Inner City Press: I guess the question is whether MONUC should continue to work with units led by leaders that have been accused by the UN of sexual violence against women.

Spokesperson Montas: I’ll get your answer for you.

Question: Yonhap news service has quoted a South Korean legislator, Park-jin, who met with the Secretary-General, I guess some dinner meeting, as saying he has no interest in local politics, and Mr. Park-jin said this means there is no chance he would run for office even after retirement in South Korea. Is that accurate?

Spokesperson Montas: I don’t know. I don’t have readout of that meeting.

Question: Could we get one?

Spokesperson Montas: I will try to get one.

[The Spokesperson later added that, during a meeting with the Korean parliamentarians visiting New York, the Secretary-General reiterated his longstanding position that he has no personal interests in Korean domestic politics. Since he took office more than two and a half years ago, he has concentrated on one thing alone - fulfilling his enormous responsibilities as Secretary-General as mandated by the Member States. As he has often stated, serving as Secretary-General is the greatest privilege of his life. He will remain focused on accomplishing the weighty and ambitious agenda of the United Nations in this time of renewed multilateralism.]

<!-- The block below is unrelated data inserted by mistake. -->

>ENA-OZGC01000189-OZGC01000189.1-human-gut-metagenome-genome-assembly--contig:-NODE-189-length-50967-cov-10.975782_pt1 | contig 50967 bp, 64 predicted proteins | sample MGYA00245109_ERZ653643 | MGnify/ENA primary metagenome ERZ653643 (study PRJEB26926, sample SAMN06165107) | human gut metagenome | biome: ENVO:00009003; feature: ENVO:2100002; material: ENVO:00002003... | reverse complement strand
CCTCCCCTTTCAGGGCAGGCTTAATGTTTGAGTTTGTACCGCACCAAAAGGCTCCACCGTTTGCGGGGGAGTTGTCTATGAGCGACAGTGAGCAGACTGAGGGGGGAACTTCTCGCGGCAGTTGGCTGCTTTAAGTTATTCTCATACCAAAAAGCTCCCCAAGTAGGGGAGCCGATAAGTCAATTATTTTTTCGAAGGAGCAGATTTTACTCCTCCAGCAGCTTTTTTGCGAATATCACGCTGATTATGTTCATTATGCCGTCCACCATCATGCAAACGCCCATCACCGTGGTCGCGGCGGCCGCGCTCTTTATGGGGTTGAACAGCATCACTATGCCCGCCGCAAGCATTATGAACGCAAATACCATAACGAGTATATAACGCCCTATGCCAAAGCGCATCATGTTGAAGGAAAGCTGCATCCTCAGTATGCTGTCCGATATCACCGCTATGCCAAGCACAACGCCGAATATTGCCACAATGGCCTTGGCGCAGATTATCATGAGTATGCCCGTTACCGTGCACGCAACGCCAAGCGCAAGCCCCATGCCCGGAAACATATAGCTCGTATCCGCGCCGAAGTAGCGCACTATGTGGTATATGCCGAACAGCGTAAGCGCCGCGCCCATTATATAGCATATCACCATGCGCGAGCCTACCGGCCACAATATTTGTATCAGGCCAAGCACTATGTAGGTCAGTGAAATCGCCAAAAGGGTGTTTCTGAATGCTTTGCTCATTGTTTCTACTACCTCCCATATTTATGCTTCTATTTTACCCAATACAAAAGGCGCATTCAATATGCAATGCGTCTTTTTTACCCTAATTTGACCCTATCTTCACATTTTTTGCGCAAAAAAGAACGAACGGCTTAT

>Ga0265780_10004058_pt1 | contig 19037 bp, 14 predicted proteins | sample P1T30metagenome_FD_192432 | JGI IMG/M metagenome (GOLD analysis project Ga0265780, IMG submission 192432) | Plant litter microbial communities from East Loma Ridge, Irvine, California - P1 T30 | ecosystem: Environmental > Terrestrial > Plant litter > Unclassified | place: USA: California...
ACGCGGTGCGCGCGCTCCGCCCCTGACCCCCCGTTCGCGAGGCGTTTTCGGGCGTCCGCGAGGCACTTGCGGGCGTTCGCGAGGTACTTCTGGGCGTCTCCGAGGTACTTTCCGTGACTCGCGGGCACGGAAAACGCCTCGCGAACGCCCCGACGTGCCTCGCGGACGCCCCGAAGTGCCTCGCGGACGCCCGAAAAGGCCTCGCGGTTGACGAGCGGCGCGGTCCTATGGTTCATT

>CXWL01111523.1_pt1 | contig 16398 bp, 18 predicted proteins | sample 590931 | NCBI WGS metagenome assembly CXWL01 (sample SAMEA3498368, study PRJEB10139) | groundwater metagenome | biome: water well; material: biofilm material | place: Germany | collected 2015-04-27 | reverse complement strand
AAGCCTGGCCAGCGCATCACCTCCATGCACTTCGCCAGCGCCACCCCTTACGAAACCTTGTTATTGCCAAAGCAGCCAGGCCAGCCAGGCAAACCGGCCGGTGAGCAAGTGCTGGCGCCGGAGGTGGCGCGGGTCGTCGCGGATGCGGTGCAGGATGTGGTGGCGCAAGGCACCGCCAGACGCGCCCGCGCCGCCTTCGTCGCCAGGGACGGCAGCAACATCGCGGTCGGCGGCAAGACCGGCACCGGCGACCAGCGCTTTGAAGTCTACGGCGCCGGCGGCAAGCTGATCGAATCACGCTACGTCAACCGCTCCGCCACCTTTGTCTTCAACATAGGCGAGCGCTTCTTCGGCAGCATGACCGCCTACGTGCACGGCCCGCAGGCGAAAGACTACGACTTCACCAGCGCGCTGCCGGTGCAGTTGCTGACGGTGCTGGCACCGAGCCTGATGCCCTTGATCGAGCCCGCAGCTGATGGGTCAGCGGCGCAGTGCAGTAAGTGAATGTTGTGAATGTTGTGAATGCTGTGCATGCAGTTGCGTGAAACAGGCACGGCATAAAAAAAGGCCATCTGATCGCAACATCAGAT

While Inner City Press had asked for the read-out, the Spokesperson's office never called or emailed it, only stuck it in the transcript. Also on Monday, Inner City Press asked about public reports that random had been paid, including in terrorism suspects, for the UN's stealth envoy to Niger:

Inner City Press: There has been a report in Canada by the Globe and Mail that for the release of then-UN envoy Robert Fowler, Al-Qaida and Islamic Magreb people were released and several millions of dollars were turned over through Baba Uld Sheikh Amalian, as negotiator. Given that he was a UN envoy, and it’s a pretty detailed report, does the UN have any response? Were they aware of that at all?

Spokesperson Montas: No, I don’t, I cannot confirm that. I can try to find out a little more for you.